04 January 2014

Nuitka Release 0.5.0

This is to inform you about the new stable release of Nuitka. It is the extremely compatible Python compiler, “download now”.

This release breaks interface compatibility, therefore the major version number change. Also “standalone mode” has seen significant improvements on both Windows, and Linux. Should work much better now.

But consider that this part of Nuitka is still in its infancy. As it is not the top priority of mine for Nuitka, which primarily is intended as an super compatible accelerator of Python, it will continue to evolve nearby.

There is also many new optimization based on structural improvements in the direction of actual SSA.

Bug Fixes

  • The “standalone mode” was not working on all Redhat, Fedora, and openSUSE platforms and gave warnings with older compilers. Fixed in already.

  • The “standalone mode” was not including all useful encodings. Fixed in already.

  • The “standalone mode” was defaulting to --python-flag=-S which disables the parsing of “site” module. That unfortunately made it necessary to reach some modules without modifying PYTHONPATH which conflicts with the “out-of-the-box” experience.

  • The “standalone mode” is now handling packages properly and generally working on Windows as well.

  • The syntax error of having an all catching except clause and then a more specific one wasn’t causing a SyntaxError with Nuitka.

    except TypeError:
  • A corruption bug was identified, when re-raising exceptions, the top entry of the traceback was modified after usage. Depending on malloc this was potentially causing an endless loop when using it for output.

New Features

  • Windows: The “standalone” mode now properly detects used DLLs using Dependency Walker which it offers to download and extra for you.

    It is used as a replacement to ldd on Linux when building the binary, and as a replacement of strace on Linux when running the tests to check that nothing is loaded from the outside.


  • When iterating over list, set, this is now automatically lowered to tuples avoiding the mutable container types.

    So the following code is now equivalent:

    for x in [a, b, c]:
    # same as
    for x in (a, b, c):

    For constants, this is even more effective, because for mutable constants, no more is it necessary to make a copy.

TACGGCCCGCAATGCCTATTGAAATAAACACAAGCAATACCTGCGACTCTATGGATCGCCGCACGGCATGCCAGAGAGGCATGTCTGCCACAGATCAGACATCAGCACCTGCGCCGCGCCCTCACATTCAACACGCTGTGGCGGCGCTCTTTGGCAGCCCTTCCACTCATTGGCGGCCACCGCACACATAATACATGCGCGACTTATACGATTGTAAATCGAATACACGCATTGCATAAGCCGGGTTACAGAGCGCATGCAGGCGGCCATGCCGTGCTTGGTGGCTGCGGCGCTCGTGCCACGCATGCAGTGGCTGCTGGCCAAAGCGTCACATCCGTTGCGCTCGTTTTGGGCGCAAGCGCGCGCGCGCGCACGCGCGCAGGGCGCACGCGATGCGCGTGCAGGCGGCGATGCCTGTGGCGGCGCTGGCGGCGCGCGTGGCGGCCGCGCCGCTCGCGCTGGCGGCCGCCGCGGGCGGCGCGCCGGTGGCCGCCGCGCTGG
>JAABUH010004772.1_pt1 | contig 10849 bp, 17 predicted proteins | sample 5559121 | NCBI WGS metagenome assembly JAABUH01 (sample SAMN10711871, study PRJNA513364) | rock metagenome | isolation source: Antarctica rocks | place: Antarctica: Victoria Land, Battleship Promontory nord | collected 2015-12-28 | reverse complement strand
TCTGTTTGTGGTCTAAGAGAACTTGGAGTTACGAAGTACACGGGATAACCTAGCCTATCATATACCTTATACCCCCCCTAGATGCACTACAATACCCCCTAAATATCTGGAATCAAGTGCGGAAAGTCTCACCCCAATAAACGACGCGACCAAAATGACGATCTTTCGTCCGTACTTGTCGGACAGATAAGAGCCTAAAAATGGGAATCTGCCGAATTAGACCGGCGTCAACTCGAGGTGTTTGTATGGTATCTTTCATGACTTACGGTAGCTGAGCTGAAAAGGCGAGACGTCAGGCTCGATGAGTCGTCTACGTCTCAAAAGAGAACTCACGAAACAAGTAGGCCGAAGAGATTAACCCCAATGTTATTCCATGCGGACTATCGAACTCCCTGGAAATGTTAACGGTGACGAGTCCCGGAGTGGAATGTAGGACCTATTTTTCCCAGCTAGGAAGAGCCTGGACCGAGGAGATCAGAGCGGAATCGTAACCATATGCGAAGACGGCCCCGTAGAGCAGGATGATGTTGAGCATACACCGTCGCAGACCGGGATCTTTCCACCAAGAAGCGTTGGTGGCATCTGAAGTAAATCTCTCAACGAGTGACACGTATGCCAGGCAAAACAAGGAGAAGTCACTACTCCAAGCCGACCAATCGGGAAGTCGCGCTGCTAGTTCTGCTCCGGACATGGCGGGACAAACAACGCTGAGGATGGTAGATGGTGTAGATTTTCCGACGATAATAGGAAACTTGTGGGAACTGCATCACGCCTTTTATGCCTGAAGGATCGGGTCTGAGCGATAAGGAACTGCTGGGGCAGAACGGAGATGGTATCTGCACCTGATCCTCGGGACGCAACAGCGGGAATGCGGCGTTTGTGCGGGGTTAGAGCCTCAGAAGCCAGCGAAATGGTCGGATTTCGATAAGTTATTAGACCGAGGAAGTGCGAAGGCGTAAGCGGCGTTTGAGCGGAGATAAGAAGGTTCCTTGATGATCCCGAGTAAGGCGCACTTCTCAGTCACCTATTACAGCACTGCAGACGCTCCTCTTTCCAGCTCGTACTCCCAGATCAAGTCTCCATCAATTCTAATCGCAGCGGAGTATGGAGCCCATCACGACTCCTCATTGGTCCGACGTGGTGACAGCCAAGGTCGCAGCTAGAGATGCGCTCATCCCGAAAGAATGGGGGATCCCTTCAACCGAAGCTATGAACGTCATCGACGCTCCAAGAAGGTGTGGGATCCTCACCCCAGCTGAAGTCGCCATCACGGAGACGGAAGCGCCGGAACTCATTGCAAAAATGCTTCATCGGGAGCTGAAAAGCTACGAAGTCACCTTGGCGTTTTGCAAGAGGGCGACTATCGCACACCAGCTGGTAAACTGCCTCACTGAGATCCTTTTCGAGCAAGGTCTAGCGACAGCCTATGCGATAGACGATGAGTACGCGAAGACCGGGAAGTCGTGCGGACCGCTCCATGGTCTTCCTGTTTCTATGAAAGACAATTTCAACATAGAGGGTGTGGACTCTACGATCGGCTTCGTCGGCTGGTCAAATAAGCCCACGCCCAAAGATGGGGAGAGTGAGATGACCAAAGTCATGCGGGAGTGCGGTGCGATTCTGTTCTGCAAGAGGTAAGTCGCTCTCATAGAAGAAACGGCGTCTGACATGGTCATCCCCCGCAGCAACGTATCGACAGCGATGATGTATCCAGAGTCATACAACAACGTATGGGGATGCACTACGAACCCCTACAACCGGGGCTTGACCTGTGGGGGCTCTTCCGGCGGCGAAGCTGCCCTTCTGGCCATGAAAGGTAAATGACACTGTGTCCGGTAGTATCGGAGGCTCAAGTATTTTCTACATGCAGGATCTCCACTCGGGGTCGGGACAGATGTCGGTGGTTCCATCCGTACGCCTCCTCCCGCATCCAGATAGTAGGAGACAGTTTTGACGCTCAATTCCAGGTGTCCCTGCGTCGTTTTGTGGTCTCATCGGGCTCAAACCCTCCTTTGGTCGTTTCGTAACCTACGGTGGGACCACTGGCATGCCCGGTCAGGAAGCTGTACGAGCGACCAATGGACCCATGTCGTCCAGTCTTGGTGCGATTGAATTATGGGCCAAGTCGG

• Python2: The iteration of large range is now automatically lowered to xrange which is faster to loop over, and more memory efficient.

  • Added support for the xrange built-in.

  • The statement only expression optimization got generalized and now is capable of removing useless parts of operations, not only the whole thing when it has not side effects.

    [a, b]
    # same as

    This works for all container types.

    Another example is type built-in operation with single argument. When the result is not used, it need not be called.

    # same as

    And another example is and is not have no effect of their own as well, therefore:

    a is b
    # same as
  • Added proper handling of conditional expression branches in SSA based optimization. So far these branches were ignored, which only acceptable for temporary variables as created by tree building, but not other variable types. This is preparatory for introducing SSA for local variables.


  • The option --exe is now ignored and creating an executable is the default behavior of nuitka, a new option --module allows to produce extension modules.

  • The binary nuitka-python was removed, and is replaced by nuitka-run with now only implies --execute on top of what nuitka is.

  • Using dedicated Buildbot for continuous integration testing and release creation as well.

  • The Downloads now offers MSI files for Win64 as well.

  • Discontinued the support for cross compilation to Win32. That was too limited and the design choice is to have a running CPython instance of matching architecture at Nuitka compile time.

New Tests

  • Expanded test coverage for “standalone mode” demonstrating usage of “hex” encoding, and PySide package.


The “executable by default” interface change improves on the already high ease of use. The new optimization do not give all that much in terms of numbers, but are all signs of structural improvements, and it is steadily approaching the point, where the really interesting stuff will happen.

The progress for standalone mode is of course significant. It is still not quite there yet, but it is making quick progress now. This will attract a lot of attention hopefully.

As for optimization, the focus for it has shifted to making exception handlers work optimal by default (publish the exception to sys.exc_info() and create traceback only when necessary) and be based on standard branches. Removing special handling of exception handlers, will be the next big step. This release includes some correctness fixes stemming from that work already.